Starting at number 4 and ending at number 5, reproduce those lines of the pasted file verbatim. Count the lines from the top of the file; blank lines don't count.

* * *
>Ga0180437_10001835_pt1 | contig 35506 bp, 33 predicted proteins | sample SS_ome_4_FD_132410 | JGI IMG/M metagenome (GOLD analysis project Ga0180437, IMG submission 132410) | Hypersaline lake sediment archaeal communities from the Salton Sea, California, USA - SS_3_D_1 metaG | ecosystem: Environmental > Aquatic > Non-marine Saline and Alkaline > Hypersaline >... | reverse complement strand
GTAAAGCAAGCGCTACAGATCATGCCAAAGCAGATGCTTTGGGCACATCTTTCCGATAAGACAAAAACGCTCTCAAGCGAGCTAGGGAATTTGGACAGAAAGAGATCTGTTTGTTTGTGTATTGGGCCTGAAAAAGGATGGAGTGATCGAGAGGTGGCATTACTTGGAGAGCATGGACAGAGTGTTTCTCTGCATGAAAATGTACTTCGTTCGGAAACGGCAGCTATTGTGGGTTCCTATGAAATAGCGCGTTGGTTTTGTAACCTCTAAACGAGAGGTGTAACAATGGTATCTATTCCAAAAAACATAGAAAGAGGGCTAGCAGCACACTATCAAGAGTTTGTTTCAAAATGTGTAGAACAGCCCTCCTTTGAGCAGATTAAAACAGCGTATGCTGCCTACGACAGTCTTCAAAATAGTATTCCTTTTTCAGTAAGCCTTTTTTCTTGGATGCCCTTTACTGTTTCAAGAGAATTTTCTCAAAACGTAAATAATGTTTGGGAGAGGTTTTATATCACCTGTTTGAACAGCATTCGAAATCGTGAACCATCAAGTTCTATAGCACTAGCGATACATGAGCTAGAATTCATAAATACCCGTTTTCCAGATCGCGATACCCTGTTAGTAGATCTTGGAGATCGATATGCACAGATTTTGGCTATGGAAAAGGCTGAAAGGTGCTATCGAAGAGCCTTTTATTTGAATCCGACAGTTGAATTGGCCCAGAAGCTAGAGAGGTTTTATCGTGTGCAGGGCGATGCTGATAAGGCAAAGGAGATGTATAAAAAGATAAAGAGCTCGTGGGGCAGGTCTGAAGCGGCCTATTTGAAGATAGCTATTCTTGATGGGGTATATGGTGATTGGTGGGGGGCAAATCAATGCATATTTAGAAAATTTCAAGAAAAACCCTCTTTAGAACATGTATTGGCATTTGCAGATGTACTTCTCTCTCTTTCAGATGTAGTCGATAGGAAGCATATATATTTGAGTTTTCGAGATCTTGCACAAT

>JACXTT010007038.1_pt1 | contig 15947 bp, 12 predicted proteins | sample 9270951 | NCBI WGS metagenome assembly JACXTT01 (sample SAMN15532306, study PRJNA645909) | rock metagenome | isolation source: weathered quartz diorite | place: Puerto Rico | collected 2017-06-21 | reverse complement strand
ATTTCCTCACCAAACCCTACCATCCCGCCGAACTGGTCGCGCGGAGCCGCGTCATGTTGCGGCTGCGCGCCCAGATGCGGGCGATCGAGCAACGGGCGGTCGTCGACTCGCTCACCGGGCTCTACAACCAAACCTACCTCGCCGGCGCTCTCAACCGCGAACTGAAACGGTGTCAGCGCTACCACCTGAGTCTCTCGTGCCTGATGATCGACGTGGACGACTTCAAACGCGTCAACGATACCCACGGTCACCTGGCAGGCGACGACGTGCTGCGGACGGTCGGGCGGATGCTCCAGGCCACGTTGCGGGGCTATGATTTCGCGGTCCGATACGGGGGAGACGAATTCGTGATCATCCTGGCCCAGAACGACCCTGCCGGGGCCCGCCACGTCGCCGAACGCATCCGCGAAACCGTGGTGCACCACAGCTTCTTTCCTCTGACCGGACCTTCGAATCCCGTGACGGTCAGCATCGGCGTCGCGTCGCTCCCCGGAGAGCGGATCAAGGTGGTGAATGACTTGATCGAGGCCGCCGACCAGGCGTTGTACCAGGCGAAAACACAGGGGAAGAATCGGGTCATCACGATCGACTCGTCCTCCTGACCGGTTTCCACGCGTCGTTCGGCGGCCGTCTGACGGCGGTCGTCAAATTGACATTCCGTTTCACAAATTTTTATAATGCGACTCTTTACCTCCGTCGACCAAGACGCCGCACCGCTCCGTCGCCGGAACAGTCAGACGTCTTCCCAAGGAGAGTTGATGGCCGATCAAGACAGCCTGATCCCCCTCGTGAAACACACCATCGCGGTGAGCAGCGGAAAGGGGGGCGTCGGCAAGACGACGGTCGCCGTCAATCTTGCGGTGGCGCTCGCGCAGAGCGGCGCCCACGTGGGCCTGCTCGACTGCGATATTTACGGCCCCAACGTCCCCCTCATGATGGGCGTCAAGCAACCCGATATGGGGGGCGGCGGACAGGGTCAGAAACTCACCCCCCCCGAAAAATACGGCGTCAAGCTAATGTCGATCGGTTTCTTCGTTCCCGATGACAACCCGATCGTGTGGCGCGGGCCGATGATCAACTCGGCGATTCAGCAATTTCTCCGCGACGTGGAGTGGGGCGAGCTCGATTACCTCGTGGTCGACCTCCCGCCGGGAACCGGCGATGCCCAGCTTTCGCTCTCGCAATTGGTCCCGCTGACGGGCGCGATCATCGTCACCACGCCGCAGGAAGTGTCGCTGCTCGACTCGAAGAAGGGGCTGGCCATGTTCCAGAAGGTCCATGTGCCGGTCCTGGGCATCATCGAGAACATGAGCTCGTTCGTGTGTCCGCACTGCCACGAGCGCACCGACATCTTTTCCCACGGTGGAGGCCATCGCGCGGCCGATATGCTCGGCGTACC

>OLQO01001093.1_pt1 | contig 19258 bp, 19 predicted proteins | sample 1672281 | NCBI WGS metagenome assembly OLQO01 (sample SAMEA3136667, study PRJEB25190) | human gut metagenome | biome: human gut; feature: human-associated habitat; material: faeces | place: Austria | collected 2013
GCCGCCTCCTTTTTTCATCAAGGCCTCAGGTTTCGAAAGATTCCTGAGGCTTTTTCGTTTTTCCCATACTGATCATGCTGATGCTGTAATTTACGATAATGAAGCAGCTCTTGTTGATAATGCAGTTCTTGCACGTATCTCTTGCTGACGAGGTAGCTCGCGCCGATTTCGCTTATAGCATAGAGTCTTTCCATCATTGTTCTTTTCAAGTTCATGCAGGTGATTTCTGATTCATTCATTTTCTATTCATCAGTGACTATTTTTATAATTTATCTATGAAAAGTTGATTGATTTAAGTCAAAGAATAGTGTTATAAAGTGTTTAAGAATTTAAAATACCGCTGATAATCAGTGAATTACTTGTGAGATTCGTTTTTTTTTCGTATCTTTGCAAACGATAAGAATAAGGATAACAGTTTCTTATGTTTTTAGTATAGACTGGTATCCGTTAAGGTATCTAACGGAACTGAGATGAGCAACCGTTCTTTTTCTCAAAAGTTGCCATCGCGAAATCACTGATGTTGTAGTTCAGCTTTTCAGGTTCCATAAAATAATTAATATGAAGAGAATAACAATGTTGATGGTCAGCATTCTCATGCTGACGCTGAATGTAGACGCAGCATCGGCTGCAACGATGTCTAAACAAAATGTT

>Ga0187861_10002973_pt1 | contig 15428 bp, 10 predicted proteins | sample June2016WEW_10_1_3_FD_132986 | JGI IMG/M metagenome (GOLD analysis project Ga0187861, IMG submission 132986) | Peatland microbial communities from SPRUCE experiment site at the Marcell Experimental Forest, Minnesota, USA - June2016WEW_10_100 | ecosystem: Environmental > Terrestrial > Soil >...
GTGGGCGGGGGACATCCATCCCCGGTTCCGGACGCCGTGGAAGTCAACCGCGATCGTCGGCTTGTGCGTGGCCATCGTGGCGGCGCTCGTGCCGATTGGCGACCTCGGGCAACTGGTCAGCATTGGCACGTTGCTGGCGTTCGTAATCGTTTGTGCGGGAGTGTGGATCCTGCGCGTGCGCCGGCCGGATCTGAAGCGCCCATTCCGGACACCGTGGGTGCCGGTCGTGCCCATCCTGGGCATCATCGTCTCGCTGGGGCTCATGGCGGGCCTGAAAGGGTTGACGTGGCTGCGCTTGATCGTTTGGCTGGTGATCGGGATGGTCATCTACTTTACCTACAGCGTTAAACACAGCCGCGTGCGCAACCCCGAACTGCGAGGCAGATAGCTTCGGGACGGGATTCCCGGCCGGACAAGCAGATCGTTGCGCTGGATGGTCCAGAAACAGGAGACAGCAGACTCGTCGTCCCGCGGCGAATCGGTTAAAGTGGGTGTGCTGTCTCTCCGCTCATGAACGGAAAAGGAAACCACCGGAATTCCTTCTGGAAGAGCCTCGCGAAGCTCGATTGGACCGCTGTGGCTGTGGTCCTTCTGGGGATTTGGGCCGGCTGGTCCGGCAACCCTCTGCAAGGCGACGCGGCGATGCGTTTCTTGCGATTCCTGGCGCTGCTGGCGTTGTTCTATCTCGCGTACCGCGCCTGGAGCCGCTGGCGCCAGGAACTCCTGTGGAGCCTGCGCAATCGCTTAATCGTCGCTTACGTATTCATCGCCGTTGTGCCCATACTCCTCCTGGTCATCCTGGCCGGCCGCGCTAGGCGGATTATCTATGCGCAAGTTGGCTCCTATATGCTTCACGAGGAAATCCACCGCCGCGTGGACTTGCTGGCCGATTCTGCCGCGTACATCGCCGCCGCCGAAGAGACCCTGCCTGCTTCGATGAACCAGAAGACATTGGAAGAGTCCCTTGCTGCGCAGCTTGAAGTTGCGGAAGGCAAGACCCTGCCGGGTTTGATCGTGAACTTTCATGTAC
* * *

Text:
ATTTCCTCACCAAACCCTACCATCCCGCCGAACTGGTCGCGCGGAGCCGCGTCATGTTGCGGCTGCGCGCCCAGATGCGGGCGATCGAGCAACGGGCGGTCGTCGACTCGCTCACCGGGCTCTACAACCAAACCTACCTCGCCGGCGCTCTCAACCGCGAACTGAAACGGTGTCAGCGCTACCACCTGAGTCTCTCGTGCCTGATGATCGACGTGGACGACTTCAAACGCGTCAACGATACCCACGGTCACCTGGCAGGCGACGACGTGCTGCGGACGGTCGGGCGGATGCTCCAGGCCACGTTGCGGGGCTATGATTTCGCGGTCCGATACGGGGGAGACGAATTCGTGATCATCCTGGCCCAGAACGACCCTGCCGGGGCCCGCCACGTCGCCGAACGCATCCGCGAAACCGTGGTGCACCACAGCTTCTTTCCTCTGACCGGACCTTCGAATCCCGTGACGGTCAGCATCGGCGTCGCGTCGCTCCCCGGAGAGCGGATCAAGGTGGTGAATGACTTGATCGAGGCCGCCGACCAGGCGTTGTACCAGGCGAAAACACAGGGGAAGAATCGGGTCATCACGATCGACTCGTCCTCCTGACCGGTTTCCACGCGTCGTTCGGCGGCCGTCTGACGGCGGTCGTCAAATTGACATTCCGTTTCACAAATTTTTATAATGCGACTCTTTACCTCCGTCGACCAAGACGCCGCACCGCTCCGTCGCCGGAACAGTCAGACGTCTTCCCAAGGAGAGTTGATGGCCGATCAAGACAGCCTGATCCCCCTCGTGAAACACACCATCGCGGTGAGCAGCGGAAAGGGGGGCGTCGGCAAGACGACGGTCGCCGTCAATCTTGCGGTGGCGCTCGCGCAGAGCGGCGCCCACGTGGGCCTGCTCGACTGCGATATTTACGGCCCCAACGTCCCCCTCATGATGGGCGTCAAGCAACCCGATATGGGGGGCGGCGGACAGGGTCAGAAACTCACCCCCCCCGAAAAATACGGCGTCAAGCTAATGTCGATCGGTTTCTTCGTTCCCGATGACAACCCGATCGTGTGGCGCGGGCCGATGATCAACTCGGCGATTCAGCAATTTCTCCGCGACGTGGAGTGGGGCGAGCTCGATTACCTCGTGGTCGACCTCCCGCCGGGAACCGGCGATGCCCAGCTTTCGCTCTCGCAATTGGTCCCGCTGACGGGCGCGATCATCGTCACCACGCCGCAGGAAGTGTCGCTGCTCGACTCGAAGAAGGGGCTGGCCATGTTCCAGAAGGTCCATGTGCCGGTCCTGGGCATCATCGAGAACATGAGCTCGTTCGTGTGTCCGCACTGCCACGAGCGCACCGACATCTTTTCCCACGGTGGAGGCCATCGCGCGGCCGATATGCTCGGCGTACC

>OLQO01001093.1_pt1 | contig 19258 bp, 19 predicted proteins | sample 1672281 | NCBI WGS metagenome assembly OLQO01 (sample SAMEA3136667, study PRJEB25190) | human gut metagenome | biome: human gut; feature: human-associated habitat; material: faeces | place: Austria | collected 2013